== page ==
“But it’s still very much there. Which is why I surround myself with a team of people – a support system. That’s why I talk about my ED and hope others also do. When I was handling it alone, I was in so deep. But once I shared and opened up, this incredible support system grew around me.”
When Molly looks at her recovery, she credits most of it to that support. “I have a lot of good people reassuring me in positive ways. Specifically, my therapist – that woman is like everything to me. She really has helped me.”
For the past year, Molly has been successfully navigating recovery. She’s listening more to her body’s cues and less to the negative voice in her mind. But her path isn’t clear of debris. As with most people, it never fully will be.
“You know, I’m still going through an eating disorder. I’m not completely out of it. But my mindset is totally different. I’m trying to love my body; I’m starting to appreciate it. And although I have bad days, I just have to rely on what I know. Which is listening to my body and eating when I’m hungry. And understanding that every single woman I practice against is experiencing the same thing. Even if they have visible abs. Everyone’s going through it.”
Once Molly realized she wasn’t alone, her shame diminished. She felt empowered and in community, and she wanted others to feel the same. Molly started a blog for two reasons. One: to have a place to journal and process life through written words. Two: for others in various stages of EDs and body image issues to have someone to relate to.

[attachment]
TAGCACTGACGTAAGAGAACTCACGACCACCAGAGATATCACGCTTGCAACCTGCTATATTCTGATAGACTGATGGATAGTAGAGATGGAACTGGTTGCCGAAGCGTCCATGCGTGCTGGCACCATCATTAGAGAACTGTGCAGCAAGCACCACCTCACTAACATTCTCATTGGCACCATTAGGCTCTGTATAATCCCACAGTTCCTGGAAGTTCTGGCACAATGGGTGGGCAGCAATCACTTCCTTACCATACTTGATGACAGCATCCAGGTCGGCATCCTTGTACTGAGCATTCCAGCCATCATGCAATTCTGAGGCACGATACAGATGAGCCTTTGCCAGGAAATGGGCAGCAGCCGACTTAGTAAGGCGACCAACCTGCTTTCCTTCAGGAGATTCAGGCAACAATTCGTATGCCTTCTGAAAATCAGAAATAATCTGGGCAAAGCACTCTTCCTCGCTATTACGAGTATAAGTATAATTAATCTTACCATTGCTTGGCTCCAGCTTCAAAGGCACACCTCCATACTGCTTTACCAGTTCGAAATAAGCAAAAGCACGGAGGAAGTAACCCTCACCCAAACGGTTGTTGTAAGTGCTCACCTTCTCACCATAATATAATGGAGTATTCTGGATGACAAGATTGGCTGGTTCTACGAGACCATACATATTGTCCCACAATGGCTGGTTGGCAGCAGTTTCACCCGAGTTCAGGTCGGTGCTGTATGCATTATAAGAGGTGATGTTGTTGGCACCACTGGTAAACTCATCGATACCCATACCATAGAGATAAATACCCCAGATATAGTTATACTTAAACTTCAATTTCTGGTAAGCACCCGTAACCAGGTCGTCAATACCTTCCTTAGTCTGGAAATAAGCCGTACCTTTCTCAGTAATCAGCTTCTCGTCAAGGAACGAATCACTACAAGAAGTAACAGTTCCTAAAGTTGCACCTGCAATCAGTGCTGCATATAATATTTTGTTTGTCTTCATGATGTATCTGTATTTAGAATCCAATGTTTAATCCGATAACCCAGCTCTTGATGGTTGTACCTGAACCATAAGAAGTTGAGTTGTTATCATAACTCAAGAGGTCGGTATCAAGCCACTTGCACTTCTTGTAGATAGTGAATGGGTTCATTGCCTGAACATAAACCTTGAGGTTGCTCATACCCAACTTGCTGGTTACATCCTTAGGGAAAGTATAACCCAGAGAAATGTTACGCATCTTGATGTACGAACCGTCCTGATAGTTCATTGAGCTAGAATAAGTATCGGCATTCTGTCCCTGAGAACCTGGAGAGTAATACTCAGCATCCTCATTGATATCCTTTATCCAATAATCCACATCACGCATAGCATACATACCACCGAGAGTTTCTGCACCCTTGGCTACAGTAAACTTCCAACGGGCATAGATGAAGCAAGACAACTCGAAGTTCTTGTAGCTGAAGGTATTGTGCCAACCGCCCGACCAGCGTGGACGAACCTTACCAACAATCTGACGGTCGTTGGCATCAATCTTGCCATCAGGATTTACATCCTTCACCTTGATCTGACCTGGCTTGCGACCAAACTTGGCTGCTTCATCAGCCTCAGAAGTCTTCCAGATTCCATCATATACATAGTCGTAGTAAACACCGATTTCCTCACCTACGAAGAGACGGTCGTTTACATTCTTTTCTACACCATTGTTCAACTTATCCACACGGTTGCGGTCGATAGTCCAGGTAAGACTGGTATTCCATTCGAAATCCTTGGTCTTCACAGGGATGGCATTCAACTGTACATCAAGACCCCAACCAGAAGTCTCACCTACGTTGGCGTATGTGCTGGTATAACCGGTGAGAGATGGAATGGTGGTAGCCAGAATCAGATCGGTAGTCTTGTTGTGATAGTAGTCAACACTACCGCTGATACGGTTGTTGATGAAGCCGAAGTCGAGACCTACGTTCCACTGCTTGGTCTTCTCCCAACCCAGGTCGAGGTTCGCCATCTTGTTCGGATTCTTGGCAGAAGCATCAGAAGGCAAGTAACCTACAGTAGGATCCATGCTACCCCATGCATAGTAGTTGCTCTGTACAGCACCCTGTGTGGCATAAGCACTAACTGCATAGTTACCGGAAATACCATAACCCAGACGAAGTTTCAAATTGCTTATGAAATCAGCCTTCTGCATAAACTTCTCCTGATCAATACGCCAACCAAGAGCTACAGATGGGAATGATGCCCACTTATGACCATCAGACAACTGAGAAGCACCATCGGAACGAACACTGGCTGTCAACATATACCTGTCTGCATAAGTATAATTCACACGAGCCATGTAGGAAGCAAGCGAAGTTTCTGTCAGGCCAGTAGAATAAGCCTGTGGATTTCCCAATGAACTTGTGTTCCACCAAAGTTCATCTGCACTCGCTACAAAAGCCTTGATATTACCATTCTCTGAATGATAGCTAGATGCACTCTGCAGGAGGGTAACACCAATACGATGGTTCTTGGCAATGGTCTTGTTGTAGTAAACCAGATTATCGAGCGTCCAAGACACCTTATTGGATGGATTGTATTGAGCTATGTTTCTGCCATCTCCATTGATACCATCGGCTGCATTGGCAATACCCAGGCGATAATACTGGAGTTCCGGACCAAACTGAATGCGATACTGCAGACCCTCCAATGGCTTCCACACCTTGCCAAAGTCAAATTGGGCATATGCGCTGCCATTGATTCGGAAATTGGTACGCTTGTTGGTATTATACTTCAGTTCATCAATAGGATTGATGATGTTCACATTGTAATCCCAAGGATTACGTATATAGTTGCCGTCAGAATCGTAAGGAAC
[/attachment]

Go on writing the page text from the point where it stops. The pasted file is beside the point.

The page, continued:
“I’m in a better spot because of my blog. I’ve had hundreds of people reach out, which is really shocking. A lot of them are young athletes in college telling me their stories. Sometimes it’s scary trying to respond healthily. I just tell my story and where I’m at right now. And try to assure them that it gets better.
“It breaks my heart that this is so common. It’s so uncomfortable for people to open up, to be vulnerable. And that includes me. Each time I post a blog, I cringe, and I close my computer. I just sit there, feeling so uncomfortable. I’m contemplating if it was too much and if anyone’s going to relate. There are some times where I’m so open and wonder, ‘Do other people do this?’ Like maybe I’m touching on a topic that’s too extreme. Maybe a lot of the people reading aren’t at this level. And it’s uncomfortable.
“Sometimes, I even wonder if I’m lying to myself. Because sometimes I’ll write about stuff I used to do, but then I catch myself doing it still. So I think that’s one of the hardest parts; I try to be open with it. Like I’m not out of this stage of my life. I’m still going through it.”
If you’re looking for help with an eating disorder, the National Eating Disorder Helpline offers live chat, call, and text support. If someone you know is battling an ED, the Center for Change offers advice for supportive actions and language.